Yarrows must be like Avalon or Brigadoon I tell myself as I park beside the signpost because now I can see silhouetted on a hilltop the familiar signs of remnants of a broch, a round, tower-house that was popular in this part of the world a couple thousand years ago. The wind rocks the car a bit just to remind me that it still reigns over this day, so I pile on layers upon layers of clothes retrieved from the backseat and the trunk. I remember wistfully when the wind in Caithness was a travel anecdote shared with my brother in the comfort of his living room back in Carmel, Indiana. When he first visited Caithness in April he wore all the clothes he had brought with him and needed his heavy camera case as as anchor against the wind. I never dreamed then laughing at the story that the wind would be anything other than an anecdote about far away places.
A handful of sturdy red cattle sit contentedly in the field chewing the cud. They watch me with only a little curiosity. Just beyond them is a large loch, empty except for the chop from the wind that animates the surface with white waves. The steading at the end of the road also seems empty, so other than the cattle, this whole scene stretches out for me alone.
I climb over the fence to walk the aracheological trail--"allow about two hours" the sign says "over ground that may be wet or slippery." It also promises a broch, a cairn, a burial site, and an ancient probably Pictish dwelling: the archaelogical equivalent of a full meal deal. The broch is not as well preserved as others I have seen because, as with many things in Caithness, the treasures are not as well endowed as they might be in an area where the population density is greater than 8 people per square kilometer. The tradeoff, of course, is that in a populous area I would have to share it.
Today I cherish my sole posession. I imagine a conversation with a former resident teleported back and able to speak contemporary (contemporary with me that is) Amer-English. "What the hell have you done to my broch?" he asks indignantly looking at the rubble that once was his home.
Taken aback by his unexpected assault, I hastily reply, "Not me. It's been like that for a thousand years or so."
And then I wonder would he understand what a thousand years meant--not the words, but the import. I quickly realize that I don't really understand a thousand years and then I remember that is why I am walking here today. I need to get a thousand year perspective on this day.
The sites that comprise yarrows Archaeological trail are linked by a tiny path created by sheep and then enhanced a bit by the local archaeologist. I know her and I know she does a good job with too many treasures and too little time. When I tell her I came here, she will smile because she likes this place, too, and then a cloud will come over her face and she will say how she wishes it were better signposted or so on, but the raw, heathered windiness of the site is so beautiful that any changes could only diminish it.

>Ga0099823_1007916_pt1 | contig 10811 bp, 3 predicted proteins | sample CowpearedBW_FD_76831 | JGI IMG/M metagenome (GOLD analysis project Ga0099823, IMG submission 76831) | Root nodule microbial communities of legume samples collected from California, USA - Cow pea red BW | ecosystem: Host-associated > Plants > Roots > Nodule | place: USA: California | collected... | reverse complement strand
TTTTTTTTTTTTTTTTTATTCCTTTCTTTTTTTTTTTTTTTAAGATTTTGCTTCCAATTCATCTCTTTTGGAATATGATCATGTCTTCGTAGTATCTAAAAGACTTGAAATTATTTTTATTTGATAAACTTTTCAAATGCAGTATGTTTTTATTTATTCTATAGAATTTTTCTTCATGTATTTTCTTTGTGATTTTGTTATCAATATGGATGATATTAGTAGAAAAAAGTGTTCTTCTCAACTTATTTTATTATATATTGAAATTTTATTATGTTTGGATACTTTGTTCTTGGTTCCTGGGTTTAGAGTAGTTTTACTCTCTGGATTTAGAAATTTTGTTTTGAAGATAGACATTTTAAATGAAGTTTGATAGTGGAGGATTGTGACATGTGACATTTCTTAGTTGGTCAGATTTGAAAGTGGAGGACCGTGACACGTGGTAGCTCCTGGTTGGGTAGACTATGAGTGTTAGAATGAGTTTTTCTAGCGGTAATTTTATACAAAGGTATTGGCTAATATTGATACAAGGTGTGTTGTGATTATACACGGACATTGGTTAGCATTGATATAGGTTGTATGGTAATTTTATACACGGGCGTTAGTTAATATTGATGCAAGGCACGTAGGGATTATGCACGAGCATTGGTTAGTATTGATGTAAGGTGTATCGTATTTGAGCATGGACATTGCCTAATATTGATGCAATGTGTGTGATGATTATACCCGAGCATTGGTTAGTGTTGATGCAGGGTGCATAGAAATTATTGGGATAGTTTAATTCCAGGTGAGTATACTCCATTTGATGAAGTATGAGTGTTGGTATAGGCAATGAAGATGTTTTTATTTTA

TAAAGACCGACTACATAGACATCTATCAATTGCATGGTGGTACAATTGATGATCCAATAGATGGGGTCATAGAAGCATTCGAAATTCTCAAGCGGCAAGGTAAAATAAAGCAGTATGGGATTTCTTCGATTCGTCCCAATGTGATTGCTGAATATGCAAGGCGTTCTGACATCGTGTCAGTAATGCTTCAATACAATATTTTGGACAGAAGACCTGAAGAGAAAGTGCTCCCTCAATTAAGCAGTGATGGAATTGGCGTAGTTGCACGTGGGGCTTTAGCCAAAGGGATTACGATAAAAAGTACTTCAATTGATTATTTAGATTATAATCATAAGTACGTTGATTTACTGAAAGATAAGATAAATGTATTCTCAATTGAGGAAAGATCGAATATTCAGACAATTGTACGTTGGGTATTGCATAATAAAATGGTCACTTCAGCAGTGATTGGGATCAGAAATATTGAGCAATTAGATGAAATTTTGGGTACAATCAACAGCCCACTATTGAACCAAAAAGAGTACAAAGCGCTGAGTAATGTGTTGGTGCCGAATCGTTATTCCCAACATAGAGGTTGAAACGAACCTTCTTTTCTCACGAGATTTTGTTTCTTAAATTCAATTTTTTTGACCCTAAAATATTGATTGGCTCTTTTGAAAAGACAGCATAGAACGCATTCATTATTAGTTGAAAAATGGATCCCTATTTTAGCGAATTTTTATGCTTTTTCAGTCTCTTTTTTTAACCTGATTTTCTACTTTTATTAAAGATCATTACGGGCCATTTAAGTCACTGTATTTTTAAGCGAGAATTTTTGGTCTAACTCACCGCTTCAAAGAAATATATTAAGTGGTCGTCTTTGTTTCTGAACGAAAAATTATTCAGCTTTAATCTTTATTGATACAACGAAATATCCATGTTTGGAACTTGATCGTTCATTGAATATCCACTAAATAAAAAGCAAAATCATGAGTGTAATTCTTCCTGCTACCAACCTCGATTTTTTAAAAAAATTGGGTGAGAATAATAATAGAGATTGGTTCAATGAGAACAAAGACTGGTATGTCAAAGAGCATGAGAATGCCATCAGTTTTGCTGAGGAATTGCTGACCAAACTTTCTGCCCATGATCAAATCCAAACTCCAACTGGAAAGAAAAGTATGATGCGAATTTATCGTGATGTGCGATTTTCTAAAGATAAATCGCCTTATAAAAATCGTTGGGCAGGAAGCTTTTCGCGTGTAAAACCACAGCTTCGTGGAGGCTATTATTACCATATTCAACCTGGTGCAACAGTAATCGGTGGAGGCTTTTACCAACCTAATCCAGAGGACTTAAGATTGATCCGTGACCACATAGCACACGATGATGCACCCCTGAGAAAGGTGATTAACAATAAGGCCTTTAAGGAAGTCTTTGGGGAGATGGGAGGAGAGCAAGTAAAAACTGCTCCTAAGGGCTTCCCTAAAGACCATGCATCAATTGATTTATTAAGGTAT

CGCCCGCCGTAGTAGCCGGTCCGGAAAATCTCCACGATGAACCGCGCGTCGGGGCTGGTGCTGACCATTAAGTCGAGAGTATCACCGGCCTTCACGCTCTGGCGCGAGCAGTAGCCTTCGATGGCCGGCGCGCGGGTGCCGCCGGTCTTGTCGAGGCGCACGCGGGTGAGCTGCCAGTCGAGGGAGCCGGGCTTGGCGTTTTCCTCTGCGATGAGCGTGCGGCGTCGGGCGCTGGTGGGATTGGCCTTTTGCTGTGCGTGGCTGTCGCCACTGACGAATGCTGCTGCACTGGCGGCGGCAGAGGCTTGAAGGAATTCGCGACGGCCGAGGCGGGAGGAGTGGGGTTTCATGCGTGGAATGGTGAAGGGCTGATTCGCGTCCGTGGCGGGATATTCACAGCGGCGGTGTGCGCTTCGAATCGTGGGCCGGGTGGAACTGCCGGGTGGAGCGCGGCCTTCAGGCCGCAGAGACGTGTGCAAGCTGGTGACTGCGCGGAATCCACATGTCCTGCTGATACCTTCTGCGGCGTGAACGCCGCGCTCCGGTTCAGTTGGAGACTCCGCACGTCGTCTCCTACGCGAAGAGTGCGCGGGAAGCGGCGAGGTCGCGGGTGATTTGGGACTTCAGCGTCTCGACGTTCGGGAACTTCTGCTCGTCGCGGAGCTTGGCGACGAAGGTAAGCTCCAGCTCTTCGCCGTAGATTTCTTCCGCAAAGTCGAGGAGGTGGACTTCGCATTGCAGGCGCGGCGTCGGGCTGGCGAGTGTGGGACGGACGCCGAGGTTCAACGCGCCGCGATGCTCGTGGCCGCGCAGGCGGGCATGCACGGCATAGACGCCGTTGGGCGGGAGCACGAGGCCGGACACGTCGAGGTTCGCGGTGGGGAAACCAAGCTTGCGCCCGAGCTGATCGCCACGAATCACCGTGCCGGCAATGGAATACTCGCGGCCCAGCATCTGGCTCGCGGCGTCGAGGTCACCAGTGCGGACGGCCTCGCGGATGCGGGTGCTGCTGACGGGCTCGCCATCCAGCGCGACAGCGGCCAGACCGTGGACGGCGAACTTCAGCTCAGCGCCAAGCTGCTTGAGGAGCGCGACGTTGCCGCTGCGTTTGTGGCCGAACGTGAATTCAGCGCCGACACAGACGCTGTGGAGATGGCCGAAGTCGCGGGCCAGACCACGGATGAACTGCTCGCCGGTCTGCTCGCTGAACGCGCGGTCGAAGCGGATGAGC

The hills bloom with lavender, dark purple, white, and the red-tipped heather I have dubbed lipstick heather. I try to get a photo of the sweep of the hills in the subtle shadings of lavender purple gray green as some heathers begin to bloom and others bud and the older ones kick up their grey stems as they dance in the wind, but it is too much for a single image and soon I put my camera away and just enjoy taking it all in.
After nearly an hour of walking along the narrow paths, I stop for a moment on one of the wooden stair steps over a barbed wire fence to catch my breath and sit absolutely still. My car, the lone steading, the sturdy red cattle, and grazing sheep are all out of sight as I sit under a wide, grey, birdless, wind-tossed sky. In that exquisite emptiness the waves lap on the loch below, the fenceline wires hum in the wind, and the long grass dances among a chorus of heather. I might have stayed there forever like the fool on the hill watching the heather grow, but a gust of wind nearly bowled me over, so I moved on to the next site.
As I climbed up the hill, the first sight of the single, abbreviated stack of rock remaining from the once round 40-foot tower cast a formidable gaze downward. The argument about whether it was built for defense or for status symbol reminds me of Swift's Big and Little Endians disputing how best to open a boiled egg. From the top of the hill I stood next to the stack and looked out at the wide ocean below. Vikings came in an annual migration with the westerly winds. The height of the tower could catch an early glimpse of the dragon boats and the thick walls would be sturdy defense, but it would be even better if the size and the thickness persuaded the vikings to go somewhere else--to find a softer target. My friend Amy told me a story about a tiny kitten puffing itself up as much as possible when it saw an enemy. "You make the best of what you have," her husband had quipped. And so with brochs.
As I head back to where I left my car, I discover that I have been here longer than the two hours the signpost said it would take. But I have lost all sense of time, which was the intention. I have moved back through time--walking against the clock. As I get closer to the car, I see ahead of me a murder of crows and above me a small bird tries his luck flying into the wind and abruptly makes a U turn and disappears from my sight as I move back into time. I peel off the layers, climb into the car and I am surprised that the way back seems to take much less time.